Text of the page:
It’s a well-known fact that people are the biggest threat to an organisation’s systems.

But while you may think that we’re referring to careless end users, who enjoy (often justified) reputations for leaving laptops on trains or throwing hard drives in bins at the back of the office, we want you to focus your attention on the other human element: the humans on the other side.

It’s an often-overlooked fact in a world of botnets and other automated threats that it’s still more often than not human beings that will enter a system and pick up where their bots left off.

Logically speaking, the perfect way to take on people is with more people. Especially as security operations are becoming increasingly more complex, both with bigger security teams and IT operations teams, and waves of technology that come with that complexity.

Enter the Threat Hunter.

A highly trained, proactive member of security personnel who doesn’t just detect threats but, as the name suggests, the Threat Hunter actively hunts them down with the level of extreme prejudice a human attacker also uses. They can make decisions quickly and wisely, with human judgement.

Given the right technology and support, the Threat Hunter can monitor entire infrastructures continually, closing the gap between IT and ops teams.

This websem will explore the enterprise’s current experience, readiness and potential for the Threat Hunter in an organisation, as well as investigating the potential security benefits, cost-savings and even ROI that can come about from placing specially-trained humans inside a Security Operations Centre or similar business function.

We will also investigate the growing reality of cyber security threat insurance, and assess its place in the modern enterprise.

Panel


Graeme Burton

Group News Editor, Computing

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He has 15 years of experience in news and magazine journalism, and has edited such titles as Trade & Forfaiting Review, Inside Knowledge and Managing Information & Documents.

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Scott Lundgren

Chief Architect – Carbon Black

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Scott Lundgren leads product development for Carbon Black, including both on-premises and cloud products. Lundgren has experience across the commercial software and services space, starting when he co-founded an Internet Service Provider in 1995 and including companies as large as Microsoft.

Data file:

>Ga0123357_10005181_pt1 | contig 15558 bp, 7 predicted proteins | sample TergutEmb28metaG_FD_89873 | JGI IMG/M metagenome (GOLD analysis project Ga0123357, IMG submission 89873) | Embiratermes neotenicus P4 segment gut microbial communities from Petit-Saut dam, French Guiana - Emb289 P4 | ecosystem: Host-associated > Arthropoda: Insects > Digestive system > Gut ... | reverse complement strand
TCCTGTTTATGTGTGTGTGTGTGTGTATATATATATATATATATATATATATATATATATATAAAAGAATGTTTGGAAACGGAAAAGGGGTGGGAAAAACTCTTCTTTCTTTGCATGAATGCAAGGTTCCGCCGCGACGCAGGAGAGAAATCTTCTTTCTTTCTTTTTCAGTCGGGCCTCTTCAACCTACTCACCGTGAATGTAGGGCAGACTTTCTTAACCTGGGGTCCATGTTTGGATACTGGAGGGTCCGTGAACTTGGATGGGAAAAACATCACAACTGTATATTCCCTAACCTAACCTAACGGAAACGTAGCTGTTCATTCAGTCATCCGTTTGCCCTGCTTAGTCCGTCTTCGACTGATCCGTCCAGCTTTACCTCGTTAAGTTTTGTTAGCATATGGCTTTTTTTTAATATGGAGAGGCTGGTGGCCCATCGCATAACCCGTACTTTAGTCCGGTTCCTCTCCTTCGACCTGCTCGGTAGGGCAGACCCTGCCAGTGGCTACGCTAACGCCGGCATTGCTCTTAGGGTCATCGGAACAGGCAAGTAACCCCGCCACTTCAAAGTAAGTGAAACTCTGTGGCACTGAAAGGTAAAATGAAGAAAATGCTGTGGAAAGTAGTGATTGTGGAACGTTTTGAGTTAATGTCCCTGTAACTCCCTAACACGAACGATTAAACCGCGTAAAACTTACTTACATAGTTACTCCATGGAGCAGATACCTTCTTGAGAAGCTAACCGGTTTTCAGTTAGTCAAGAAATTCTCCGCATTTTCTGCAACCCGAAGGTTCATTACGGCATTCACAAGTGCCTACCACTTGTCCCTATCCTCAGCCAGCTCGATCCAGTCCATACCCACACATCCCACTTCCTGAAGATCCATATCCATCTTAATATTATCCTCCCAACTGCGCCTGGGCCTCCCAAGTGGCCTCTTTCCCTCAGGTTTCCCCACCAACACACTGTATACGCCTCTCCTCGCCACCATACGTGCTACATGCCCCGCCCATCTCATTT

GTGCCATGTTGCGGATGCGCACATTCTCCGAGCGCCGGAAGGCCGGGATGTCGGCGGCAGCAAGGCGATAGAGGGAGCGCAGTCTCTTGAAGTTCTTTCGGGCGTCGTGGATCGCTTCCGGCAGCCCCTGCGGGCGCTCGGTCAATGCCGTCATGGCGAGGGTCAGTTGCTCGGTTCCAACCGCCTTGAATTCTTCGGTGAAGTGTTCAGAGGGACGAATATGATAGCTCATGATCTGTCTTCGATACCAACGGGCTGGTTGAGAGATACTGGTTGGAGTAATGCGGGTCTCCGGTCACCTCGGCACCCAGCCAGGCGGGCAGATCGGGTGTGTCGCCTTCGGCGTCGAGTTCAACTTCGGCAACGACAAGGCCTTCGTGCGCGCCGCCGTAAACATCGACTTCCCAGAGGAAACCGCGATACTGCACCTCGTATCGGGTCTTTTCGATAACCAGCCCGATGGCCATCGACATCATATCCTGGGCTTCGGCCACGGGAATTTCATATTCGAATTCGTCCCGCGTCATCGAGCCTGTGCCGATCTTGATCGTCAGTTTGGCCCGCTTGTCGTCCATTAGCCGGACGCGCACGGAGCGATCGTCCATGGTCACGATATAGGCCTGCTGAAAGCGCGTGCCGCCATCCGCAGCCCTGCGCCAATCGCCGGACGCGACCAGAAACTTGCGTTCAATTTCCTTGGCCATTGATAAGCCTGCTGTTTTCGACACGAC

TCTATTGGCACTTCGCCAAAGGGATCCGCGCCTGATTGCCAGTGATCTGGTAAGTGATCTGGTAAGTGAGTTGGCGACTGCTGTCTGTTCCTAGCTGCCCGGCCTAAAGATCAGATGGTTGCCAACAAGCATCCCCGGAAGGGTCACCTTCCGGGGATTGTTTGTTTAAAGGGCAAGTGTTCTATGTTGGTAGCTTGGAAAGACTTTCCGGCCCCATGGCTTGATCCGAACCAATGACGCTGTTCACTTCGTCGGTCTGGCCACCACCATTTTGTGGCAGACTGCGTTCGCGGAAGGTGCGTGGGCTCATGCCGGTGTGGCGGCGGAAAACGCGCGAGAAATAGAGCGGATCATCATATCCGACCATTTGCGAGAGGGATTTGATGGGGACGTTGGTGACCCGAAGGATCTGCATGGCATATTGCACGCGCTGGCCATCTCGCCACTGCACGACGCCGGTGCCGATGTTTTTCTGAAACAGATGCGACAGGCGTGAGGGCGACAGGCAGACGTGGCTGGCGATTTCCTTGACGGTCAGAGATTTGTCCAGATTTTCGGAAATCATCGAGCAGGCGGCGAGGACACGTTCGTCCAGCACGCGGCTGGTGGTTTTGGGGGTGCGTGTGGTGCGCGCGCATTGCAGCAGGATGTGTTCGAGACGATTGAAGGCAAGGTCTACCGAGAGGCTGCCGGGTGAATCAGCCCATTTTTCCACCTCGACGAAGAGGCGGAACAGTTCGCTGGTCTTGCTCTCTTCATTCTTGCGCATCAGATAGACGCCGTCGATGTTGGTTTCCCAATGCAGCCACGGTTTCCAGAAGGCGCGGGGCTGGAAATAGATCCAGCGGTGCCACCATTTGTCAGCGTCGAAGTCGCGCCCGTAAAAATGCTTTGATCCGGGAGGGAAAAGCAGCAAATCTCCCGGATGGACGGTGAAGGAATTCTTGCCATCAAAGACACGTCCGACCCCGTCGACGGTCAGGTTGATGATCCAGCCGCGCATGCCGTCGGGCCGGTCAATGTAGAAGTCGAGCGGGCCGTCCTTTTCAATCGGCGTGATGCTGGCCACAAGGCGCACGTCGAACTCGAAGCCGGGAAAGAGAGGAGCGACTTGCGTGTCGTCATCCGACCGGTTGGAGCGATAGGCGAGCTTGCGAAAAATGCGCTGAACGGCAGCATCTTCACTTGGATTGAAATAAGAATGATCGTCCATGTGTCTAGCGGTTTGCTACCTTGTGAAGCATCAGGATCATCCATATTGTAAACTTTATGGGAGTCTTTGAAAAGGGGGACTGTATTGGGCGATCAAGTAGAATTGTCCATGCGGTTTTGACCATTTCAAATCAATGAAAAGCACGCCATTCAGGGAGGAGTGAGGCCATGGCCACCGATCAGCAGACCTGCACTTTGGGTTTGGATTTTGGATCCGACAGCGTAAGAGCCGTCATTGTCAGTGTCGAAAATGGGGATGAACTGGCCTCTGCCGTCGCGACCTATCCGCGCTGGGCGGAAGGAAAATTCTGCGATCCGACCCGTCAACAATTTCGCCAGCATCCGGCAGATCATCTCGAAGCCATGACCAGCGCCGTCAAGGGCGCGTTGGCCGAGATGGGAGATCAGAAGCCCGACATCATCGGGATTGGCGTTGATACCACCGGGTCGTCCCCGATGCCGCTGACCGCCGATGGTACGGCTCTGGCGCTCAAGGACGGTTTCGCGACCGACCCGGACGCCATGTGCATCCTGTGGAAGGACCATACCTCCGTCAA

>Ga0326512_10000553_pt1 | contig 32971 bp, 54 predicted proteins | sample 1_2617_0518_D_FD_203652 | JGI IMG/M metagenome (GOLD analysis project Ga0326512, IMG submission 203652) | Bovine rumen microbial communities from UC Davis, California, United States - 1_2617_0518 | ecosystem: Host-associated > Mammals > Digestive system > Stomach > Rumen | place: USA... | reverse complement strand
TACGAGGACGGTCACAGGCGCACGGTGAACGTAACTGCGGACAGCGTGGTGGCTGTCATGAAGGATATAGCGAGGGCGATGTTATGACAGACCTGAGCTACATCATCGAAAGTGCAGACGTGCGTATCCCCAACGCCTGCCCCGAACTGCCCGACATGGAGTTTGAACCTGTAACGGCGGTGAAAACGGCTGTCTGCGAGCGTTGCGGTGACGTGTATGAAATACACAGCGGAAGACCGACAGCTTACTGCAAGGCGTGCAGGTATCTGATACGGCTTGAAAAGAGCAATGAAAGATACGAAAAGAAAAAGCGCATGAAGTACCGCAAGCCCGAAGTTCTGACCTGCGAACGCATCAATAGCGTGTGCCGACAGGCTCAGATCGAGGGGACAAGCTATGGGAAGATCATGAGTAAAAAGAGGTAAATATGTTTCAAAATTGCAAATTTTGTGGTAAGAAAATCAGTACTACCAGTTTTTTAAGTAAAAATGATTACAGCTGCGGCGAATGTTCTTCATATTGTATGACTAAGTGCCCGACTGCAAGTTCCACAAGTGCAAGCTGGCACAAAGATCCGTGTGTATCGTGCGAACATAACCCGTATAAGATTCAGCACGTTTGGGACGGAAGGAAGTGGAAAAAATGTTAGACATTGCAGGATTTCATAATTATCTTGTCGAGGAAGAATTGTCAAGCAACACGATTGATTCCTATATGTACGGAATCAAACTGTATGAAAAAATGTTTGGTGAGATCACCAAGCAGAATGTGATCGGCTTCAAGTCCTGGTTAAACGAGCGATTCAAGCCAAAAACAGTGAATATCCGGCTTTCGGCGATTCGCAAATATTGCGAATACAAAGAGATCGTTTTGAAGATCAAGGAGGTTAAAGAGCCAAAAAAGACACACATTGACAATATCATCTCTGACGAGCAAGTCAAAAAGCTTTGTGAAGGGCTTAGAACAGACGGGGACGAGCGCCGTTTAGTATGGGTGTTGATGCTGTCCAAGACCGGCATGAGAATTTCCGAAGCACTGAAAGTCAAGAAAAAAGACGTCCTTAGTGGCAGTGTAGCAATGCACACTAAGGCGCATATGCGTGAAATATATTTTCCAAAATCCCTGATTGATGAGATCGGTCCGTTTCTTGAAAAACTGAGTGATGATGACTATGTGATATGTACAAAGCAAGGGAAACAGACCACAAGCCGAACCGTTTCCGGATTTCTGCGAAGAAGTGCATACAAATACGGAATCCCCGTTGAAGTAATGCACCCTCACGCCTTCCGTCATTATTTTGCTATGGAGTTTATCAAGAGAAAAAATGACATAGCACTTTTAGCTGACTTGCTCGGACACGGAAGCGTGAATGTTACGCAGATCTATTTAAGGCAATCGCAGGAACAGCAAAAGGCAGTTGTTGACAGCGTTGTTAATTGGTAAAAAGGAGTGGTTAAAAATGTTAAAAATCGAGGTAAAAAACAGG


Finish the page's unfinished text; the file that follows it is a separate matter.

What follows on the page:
He has held technical and leadership positions in the offensive security space and has a deep understanding of both the technical aspects of computer and network security as well as how to build engineering teams for these areas. Lundgren earned a bachelor’s degree in electrical engineering and applied physics from Case Western Reserve University.

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Bob Tarzey

Independent Analyst and Freelance Writer

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Bob Tarzey worked as an analyst at Quocirca from October 2002 to March 2018 and is now working as a freelancer. His main areas of coverage are IT security, operational intelligence and on-demand services. He also covers route to market for IT vendors to enterprises, the mid-market, small businesses and the public sector. Bob continues to write analysis for various industry publications and acts as judge for industry awards.

Bob writes regular analytical columns for Computing, Computer Weekly, TechRepublic and Computer Reseller News (CRN), and has written for The Times, Financial Times and The Daily Telegraph. Bob blogs for Computing, Info Security Advisor and IT-Director.com. He also provides general comment for the European IT and business press.

Bob has extensive knowledge of the IT industry. Prior to joining Quocirca in he spent 16 years working for US technology vendors including DEC (now HP), Sybase, Gupta, Merant (now Serena), eGain and webMethods (now Software AG).

Bob has a BSc in Geology from Manchester University and PhD in Geochemistry from Leicester University.


Peter Gothard

Technology Analyst, Computing

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Peter is a Technology Analyst at Incisive Media, carrying out CIO-level IT industry research by running end user and wider industry focus groups, producing white papers and reports, and delivering seminars and keynotes on these findings.

Previously, Peter was a journalist and editor at Computing, V3 and The Inquirer for five years, specialising in big data and analytics, cloud technology, endpoint IT and government digital policy.

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